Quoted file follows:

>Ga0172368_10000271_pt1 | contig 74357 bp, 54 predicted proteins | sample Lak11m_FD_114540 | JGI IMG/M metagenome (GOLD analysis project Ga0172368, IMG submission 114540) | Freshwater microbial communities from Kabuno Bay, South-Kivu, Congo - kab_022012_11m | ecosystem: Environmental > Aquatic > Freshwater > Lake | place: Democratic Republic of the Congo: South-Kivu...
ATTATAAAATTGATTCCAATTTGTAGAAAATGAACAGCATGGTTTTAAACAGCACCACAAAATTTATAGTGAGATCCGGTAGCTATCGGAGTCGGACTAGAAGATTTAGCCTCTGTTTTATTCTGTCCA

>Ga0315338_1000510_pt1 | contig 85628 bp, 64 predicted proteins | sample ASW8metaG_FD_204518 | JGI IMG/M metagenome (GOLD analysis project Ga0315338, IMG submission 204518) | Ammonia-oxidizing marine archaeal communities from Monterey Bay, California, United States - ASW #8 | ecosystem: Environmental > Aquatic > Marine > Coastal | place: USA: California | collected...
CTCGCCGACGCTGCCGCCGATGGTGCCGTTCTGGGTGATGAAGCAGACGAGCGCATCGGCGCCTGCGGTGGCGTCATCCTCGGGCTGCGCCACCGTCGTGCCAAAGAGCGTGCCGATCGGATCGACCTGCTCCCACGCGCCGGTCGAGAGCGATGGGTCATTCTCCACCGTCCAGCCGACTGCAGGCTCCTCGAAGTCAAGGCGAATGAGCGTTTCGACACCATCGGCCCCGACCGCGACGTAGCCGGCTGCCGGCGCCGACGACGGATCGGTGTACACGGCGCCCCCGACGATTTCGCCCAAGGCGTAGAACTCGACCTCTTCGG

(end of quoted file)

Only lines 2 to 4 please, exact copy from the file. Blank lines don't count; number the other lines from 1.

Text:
ATTATAAAATTGATTCCAATTTGTAGAAAATGAACAGCATGGTTTTAAACAGCACCACAAAATTTATAGTGAGATCCGGTAGCTATCGGAGTCGGACTAGAAGATTTAGCCTCTGTTTTATTCTGTCCA

>Ga0315338_1000510_pt1 | contig 85628 bp, 64 predicted proteins | sample ASW8metaG_FD_204518 | JGI IMG/M metagenome (GOLD analysis project Ga0315338, IMG submission 204518) | Ammonia-oxidizing marine archaeal communities from Monterey Bay, California, United States - ASW #8 | ecosystem: Environmental > Aquatic > Marine > Coastal | place: USA: California | collected...
CTCGCCGACGCTGCCGCCGATGGTGCCGTTCTGGGTGATGAAGCAGACGAGCGCATCGGCGCCTGCGGTGGCGTCATCCTCGGGCTGCGCCACCGTCGTGCCAAAGAGCGTGCCGATCGGATCGACCTGCTCCCACGCGCCGGTCGAGAGCGATGGGTCATTCTCCACCGTCCAGCCGACTGCAGGCTCCTCGAAGTCAAGGCGAATGAGCGTTTCGACACCATCGGCCCCGACCGCGACGTAGCCGGCTGCCGGCGCCGACGACGGATCGGTGTACACGGCGCCCCCGACGATTTCGCCCAAGGCGTAGAACTCGACCTCTTCGG